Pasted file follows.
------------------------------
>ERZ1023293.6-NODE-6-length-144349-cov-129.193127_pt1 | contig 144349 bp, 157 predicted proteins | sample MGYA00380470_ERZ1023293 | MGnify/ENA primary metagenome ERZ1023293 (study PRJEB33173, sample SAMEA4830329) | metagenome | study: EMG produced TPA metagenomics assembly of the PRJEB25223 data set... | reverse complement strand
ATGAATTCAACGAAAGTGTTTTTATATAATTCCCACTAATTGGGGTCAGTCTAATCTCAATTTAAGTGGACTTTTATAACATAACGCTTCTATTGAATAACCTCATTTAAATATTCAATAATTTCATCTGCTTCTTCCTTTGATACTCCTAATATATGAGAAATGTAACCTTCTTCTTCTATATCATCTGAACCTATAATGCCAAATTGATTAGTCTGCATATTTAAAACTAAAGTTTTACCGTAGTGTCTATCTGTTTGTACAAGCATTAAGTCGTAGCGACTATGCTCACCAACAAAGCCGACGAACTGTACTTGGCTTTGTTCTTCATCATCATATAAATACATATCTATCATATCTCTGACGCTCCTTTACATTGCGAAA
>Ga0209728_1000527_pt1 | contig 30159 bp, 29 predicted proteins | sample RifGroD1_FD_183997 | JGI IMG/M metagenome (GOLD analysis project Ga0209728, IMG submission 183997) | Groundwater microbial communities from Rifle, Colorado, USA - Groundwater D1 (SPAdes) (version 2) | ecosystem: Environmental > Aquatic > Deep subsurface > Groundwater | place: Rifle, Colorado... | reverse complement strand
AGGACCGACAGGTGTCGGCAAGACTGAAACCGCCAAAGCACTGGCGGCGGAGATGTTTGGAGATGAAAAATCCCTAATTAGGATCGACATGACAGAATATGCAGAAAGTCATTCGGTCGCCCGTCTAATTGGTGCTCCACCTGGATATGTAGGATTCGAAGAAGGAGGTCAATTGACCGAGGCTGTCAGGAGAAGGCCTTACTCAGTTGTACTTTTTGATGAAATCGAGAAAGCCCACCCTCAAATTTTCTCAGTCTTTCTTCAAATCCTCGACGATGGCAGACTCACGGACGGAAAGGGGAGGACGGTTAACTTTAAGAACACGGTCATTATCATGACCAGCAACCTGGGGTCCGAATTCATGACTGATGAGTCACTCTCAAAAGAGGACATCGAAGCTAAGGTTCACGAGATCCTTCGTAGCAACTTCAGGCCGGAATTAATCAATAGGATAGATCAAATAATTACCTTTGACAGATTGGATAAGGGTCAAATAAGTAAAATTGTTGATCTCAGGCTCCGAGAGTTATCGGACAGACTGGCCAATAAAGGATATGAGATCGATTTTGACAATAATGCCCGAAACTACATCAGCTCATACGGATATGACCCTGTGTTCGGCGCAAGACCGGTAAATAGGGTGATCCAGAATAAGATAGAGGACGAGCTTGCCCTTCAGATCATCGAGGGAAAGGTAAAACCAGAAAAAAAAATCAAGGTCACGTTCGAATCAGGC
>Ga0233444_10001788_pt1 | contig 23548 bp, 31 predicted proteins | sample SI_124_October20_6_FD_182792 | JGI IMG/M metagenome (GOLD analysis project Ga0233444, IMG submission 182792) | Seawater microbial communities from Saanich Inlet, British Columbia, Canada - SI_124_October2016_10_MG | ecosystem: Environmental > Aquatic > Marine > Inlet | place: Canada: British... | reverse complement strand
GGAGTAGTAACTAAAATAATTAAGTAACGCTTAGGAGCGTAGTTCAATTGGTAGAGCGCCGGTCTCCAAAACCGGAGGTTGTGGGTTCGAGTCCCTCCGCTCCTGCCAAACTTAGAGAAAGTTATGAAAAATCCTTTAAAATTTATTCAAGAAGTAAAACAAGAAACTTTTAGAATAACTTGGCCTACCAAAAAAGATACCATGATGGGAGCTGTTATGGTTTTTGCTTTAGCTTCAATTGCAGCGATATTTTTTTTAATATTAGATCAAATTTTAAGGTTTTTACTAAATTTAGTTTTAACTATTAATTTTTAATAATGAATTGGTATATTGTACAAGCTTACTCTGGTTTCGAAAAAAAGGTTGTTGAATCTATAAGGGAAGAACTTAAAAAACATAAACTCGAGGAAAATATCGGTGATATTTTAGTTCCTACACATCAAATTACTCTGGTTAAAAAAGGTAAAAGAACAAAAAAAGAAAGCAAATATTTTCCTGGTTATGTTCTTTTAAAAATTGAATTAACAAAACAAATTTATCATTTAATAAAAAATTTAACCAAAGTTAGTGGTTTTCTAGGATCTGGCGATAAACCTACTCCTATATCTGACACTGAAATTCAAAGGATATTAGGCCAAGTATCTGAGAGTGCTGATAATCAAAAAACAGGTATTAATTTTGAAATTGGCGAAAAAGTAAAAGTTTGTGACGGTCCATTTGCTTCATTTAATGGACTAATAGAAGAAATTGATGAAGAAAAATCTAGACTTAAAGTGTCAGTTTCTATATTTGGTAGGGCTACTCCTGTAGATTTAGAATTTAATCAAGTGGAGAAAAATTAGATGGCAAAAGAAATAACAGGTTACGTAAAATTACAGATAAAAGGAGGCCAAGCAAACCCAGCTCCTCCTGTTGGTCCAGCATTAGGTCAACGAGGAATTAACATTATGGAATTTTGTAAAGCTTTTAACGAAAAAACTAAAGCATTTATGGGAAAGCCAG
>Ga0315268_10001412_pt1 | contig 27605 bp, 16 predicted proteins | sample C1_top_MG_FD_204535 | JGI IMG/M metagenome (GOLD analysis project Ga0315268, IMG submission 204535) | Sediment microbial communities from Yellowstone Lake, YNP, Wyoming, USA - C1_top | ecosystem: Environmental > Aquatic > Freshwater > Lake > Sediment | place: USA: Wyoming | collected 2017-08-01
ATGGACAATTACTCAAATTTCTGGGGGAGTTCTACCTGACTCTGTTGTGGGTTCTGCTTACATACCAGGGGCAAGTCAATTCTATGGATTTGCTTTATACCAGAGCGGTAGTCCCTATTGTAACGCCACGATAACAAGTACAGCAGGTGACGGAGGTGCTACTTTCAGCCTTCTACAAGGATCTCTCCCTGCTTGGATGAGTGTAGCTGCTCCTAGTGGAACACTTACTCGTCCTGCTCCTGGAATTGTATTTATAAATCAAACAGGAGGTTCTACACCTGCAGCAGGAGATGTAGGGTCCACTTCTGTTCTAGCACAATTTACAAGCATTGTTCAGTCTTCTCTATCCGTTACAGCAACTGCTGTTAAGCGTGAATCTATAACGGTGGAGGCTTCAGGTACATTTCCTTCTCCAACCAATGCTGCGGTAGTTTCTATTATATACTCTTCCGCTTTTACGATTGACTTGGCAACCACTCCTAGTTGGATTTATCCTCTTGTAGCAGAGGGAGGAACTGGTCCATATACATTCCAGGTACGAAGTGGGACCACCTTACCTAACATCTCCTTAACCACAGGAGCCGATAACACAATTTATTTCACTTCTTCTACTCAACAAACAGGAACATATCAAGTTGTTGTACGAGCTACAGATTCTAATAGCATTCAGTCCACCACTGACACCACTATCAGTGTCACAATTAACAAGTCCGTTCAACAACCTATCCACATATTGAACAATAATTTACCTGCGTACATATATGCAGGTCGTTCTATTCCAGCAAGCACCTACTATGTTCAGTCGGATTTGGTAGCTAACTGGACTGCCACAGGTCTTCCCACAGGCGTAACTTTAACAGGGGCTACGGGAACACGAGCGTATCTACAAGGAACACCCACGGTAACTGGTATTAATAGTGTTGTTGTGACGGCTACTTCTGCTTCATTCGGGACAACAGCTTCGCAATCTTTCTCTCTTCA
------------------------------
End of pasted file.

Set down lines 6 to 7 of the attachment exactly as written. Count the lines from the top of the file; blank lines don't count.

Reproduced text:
GGAGTAGTAACTAAAATAATTAAGTAACGCTTAGGAGCGTAGTTCAATTGGTAGAGCGCCGGTCTCCAAAACCGGAGGTTGTGGGTTCGAGTCCCTCCGCTCCTGCCAAACTTAGAGAAAGTTATGAAAAATCCTTTAAAATTTATTCAAGAAGTAAAACAAGAAACTTTTAGAATAACTTGGCCTACCAAAAAAGATACCATGATGGGAGCTGTTATGGTTTTTGCTTTAGCTTCAATTGCAGCGATATTTTTTTTAATATTAGATCAAATTTTAAGGTTTTTACTAAATTTAGTTTTAACTATTAATTTTTAATAATGAATTGGTATATTGTACAAGCTTACTCTGGTTTCGAAAAAAAGGTTGTTGAATCTATAAGGGAAGAACTTAAAAAACATAAACTCGAGGAAAATATCGGTGATATTTTAGTTCCTACACATCAAATTACTCTGGTTAAAAAAGGTAAAAGAACAAAAAAAGAAAGCAAATATTTTCCTGGTTATGTTCTTTTAAAAATTGAATTAACAAAACAAATTTATCATTTAATAAAAAATTTAACCAAAGTTAGTGGTTTTCTAGGATCTGGCGATAAACCTACTCCTATATCTGACACTGAAATTCAAAGGATATTAGGCCAAGTATCTGAGAGTGCTGATAATCAAAAAACAGGTATTAATTTTGAAATTGGCGAAAAAGTAAAAGTTTGTGACGGTCCATTTGCTTCATTTAATGGACTAATAGAAGAAATTGATGAAGAAAAATCTAGACTTAAAGTGTCAGTTTCTATATTTGGTAGGGCTACTCCTGTAGATTTAGAATTTAATCAAGTGGAGAAAAATTAGATGGCAAAAGAAATAACAGGTTACGTAAAATTACAGATAAAAGGAGGCCAAGCAAACCCAGCTCCTCCTGTTGGTCCAGCATTAGGTCAACGAGGAATTAACATTATGGAATTTTGTAAAGCTTTTAACGAAAAAACTAAAGCATTTATGGGAAAGCCAG
>Ga0315268_10001412_pt1 | contig 27605 bp, 16 predicted proteins | sample C1_top_MG_FD_204535 | JGI IMG/M metagenome (GOLD analysis project Ga0315268, IMG submission 204535) | Sediment microbial communities from Yellowstone Lake, YNP, Wyoming, USA - C1_top | ecosystem: Environmental > Aquatic > Freshwater > Lake > Sediment | place: USA: Wyoming | collected 2017-08-01